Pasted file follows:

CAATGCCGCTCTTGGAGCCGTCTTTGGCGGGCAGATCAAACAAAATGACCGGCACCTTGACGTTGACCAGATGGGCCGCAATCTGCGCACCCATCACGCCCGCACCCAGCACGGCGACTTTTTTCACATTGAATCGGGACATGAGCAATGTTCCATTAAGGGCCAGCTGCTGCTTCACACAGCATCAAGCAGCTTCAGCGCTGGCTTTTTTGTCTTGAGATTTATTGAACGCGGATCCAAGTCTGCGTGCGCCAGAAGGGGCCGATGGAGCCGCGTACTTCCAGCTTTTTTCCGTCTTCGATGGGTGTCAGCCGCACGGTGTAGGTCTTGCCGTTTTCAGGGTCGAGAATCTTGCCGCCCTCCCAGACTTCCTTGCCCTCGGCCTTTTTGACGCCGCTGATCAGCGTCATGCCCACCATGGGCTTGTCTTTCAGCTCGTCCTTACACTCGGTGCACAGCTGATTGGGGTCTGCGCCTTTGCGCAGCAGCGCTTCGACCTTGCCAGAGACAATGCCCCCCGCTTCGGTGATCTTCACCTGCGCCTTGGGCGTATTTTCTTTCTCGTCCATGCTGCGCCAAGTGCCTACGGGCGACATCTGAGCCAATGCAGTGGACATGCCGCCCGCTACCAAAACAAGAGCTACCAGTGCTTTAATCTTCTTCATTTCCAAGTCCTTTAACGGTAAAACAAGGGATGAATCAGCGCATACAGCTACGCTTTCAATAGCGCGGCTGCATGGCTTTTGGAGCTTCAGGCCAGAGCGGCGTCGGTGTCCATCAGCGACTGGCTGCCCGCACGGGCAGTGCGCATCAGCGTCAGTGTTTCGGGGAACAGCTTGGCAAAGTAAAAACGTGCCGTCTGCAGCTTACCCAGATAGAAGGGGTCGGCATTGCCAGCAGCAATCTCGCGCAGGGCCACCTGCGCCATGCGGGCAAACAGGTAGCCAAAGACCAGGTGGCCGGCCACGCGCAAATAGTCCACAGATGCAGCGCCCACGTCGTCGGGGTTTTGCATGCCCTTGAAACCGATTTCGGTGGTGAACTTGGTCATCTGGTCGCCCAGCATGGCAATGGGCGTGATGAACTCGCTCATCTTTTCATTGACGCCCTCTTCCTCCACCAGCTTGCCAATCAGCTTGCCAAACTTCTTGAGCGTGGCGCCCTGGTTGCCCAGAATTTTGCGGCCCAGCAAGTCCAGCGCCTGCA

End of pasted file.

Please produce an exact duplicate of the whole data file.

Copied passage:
CAATGCCGCTCTTGGAGCCGTCTTTGGCGGGCAGATCAAACAAAATGACCGGCACCTTGACGTTGACCAGATGGGCCGCAATCTGCGCACCCATCACGCCCGCACCCAGCACGGCGACTTTTTTCACATTGAATCGGGACATGAGCAATGTTCCATTAAGGGCCAGCTGCTGCTTCACACAGCATCAAGCAGCTTCAGCGCTGGCTTTTTTGTCTTGAGATTTATTGAACGCGGATCCAAGTCTGCGTGCGCCAGAAGGGGCCGATGGAGCCGCGTACTTCCAGCTTTTTTCCGTCTTCGATGGGTGTCAGCCGCACGGTGTAGGTCTTGCCGTTTTCAGGGTCGAGAATCTTGCCGCCCTCCCAGACTTCCTTGCCCTCGGCCTTTTTGACGCCGCTGATCAGCGTCATGCCCACCATGGGCTTGTCTTTCAGCTCGTCCTTACACTCGGTGCACAGCTGATTGGGGTCTGCGCCTTTGCGCAGCAGCGCTTCGACCTTGCCAGAGACAATGCCCCCCGCTTCGGTGATCTTCACCTGCGCCTTGGGCGTATTTTCTTTCTCGTCCATGCTGCGCCAAGTGCCTACGGGCGACATCTGAGCCAATGCAGTGGACATGCCGCCCGCTACCAAAACAAGAGCTACCAGTGCTTTAATCTTCTTCATTTCCAAGTCCTTTAACGGTAAAACAAGGGATGAATCAGCGCATACAGCTACGCTTTCAATAGCGCGGCTGCATGGCTTTTGGAGCTTCAGGCCAGAGCGGCGTCGGTGTCCATCAGCGACTGGCTGCCCGCACGGGCAGTGCGCATCAGCGTCAGTGTTTCGGGGAACAGCTTGGCAAAGTAAAAACGTGCCGTCTGCAGCTTACCCAGATAGAAGGGGTCGGCATTGCCAGCAGCAATCTCGCGCAGGGCCACCTGCGCCATGCGGGCAAACAGGTAGCCAAAGACCAGGTGGCCGGCCACGCGCAAATAGTCCACAGATGCAGCGCCCACGTCGTCGGGGTTTTGCATGCCCTTGAAACCGATTTCGGTGGTGAACTTGGTCATCTGGTCGCCCAGCATGGCAATGGGCGTGATGAACTCGCTCATCTTTTCATTGACGCCCTCTTCCTCCACCAGCTTGCCAATCAGCTTGCCAAACTTCTTGAGCGTGGCGCCCTGGTTGCCCAGAATTTTGCGGCCCAGCAAGTCCAGCGCCTGCA